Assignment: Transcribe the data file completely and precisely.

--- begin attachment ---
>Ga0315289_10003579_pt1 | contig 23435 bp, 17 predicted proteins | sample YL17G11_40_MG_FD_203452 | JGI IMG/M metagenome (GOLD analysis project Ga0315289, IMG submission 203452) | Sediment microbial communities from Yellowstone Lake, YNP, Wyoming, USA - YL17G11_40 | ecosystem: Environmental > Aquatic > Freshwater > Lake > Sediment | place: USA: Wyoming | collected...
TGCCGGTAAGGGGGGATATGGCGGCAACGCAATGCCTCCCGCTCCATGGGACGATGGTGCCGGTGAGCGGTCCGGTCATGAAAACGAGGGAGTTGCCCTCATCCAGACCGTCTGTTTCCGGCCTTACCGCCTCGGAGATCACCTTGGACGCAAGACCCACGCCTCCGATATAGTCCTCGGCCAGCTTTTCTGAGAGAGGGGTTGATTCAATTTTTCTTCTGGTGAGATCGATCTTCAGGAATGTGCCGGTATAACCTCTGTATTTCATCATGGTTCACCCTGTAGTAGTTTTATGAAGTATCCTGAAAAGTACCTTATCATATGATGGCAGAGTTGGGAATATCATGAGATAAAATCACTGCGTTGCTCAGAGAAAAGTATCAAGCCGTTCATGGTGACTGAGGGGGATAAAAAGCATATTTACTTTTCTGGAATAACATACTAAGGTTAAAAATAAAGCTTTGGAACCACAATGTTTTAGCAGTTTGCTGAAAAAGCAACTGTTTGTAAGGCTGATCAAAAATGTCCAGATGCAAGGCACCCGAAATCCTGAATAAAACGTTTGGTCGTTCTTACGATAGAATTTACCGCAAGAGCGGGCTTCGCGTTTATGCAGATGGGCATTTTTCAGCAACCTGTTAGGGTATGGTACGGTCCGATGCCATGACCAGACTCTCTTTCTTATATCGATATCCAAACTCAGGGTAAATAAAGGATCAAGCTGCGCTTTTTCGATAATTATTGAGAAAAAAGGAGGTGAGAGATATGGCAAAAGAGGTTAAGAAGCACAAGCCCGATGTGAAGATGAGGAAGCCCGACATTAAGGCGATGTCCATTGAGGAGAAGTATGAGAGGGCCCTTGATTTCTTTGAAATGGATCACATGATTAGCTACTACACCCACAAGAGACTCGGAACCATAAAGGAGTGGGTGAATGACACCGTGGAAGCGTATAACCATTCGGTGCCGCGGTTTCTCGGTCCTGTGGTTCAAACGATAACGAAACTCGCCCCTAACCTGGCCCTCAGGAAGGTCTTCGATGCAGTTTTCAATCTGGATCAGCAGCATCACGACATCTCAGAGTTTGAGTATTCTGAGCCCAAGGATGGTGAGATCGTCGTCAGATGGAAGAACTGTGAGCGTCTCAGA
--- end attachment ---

>Ga0315289_10003579_pt1 | contig 23435 bp, 17 predicted proteins | sample YL17G11_40_MG_FD_203452 | JGI IMG/M metagenome (GOLD analysis project Ga0315289, IMG submission 203452) | Sediment microbial communities from Yellowstone Lake, YNP, Wyoming, USA - YL17G11_40 | ecosystem: Environmental > Aquatic > Freshwater > Lake > Sediment | place: USA: Wyoming | collected...
TGCCGGTAAGGGGGGATATGGCGGCAACGCAATGCCTCCCGCTCCATGGGACGATGGTGCCGGTGAGCGGTCCGGTCATGAAAACGAGGGAGTTGCCCTCATCCAGACCGTCTGTTTCCGGCCTTACCGCCTCGGAGATCACCTTGGACGCAAGACCCACGCCTCCGATATAGTCCTCGGCCAGCTTTTCTGAGAGAGGGGTTGATTCAATTTTTCTTCTGGTGAGATCGATCTTCAGGAATGTGCCGGTATAACCTCTGTATTTCATCATGGTTCACCCTGTAGTAGTTTTATGAAGTATCCTGAAAAGTACCTTATCATATGATGGCAGAGTTGGGAATATCATGAGATAAAATCACTGCGTTGCTCAGAGAAAAGTATCAAGCCGTTCATGGTGACTGAGGGGGATAAAAAGCATATTTACTTTTCTGGAATAACATACTAAGGTTAAAAATAAAGCTTTGGAACCACAATGTTTTAGCAGTTTGCTGAAAAAGCAACTGTTTGTAAGGCTGATCAAAAATGTCCAGATGCAAGGCACCCGAAATCCTGAATAAAACGTTTGGTCGTTCTTACGATAGAATTTACCGCAAGAGCGGGCTTCGCGTTTATGCAGATGGGCATTTTTCAGCAACCTGTTAGGGTATGGTACGGTCCGATGCCATGACCAGACTCTCTTTCTTATATCGATATCCAAACTCAGGGTAAATAAAGGATCAAGCTGCGCTTTTTCGATAATTATTGAGAAAAAAGGAGGTGAGAGATATGGCAAAAGAGGTTAAGAAGCACAAGCCCGATGTGAAGATGAGGAAGCCCGACATTAAGGCGATGTCCATTGAGGAGAAGTATGAGAGGGCCCTTGATTTCTTTGAAATGGATCACATGATTAGCTACTACACCCACAAGAGACTCGGAACCATAAAGGAGTGGGTGAATGACACCGTGGAAGCGTATAACCATTCGGTGCCGCGGTTTCTCGGTCCTGTGGTTCAAACGATAACGAAACTCGCCCCTAACCTGGCCCTCAGGAAGGTCTTCGATGCAGTTTTCAATCTGGATCAGCAGCATCACGACATCTCAGAGTTTGAGTATTCTGAGCCCAAGGATGGTGAGATCGTCGTCAGATGGAAGAACTGTGAGCGTCTCAGA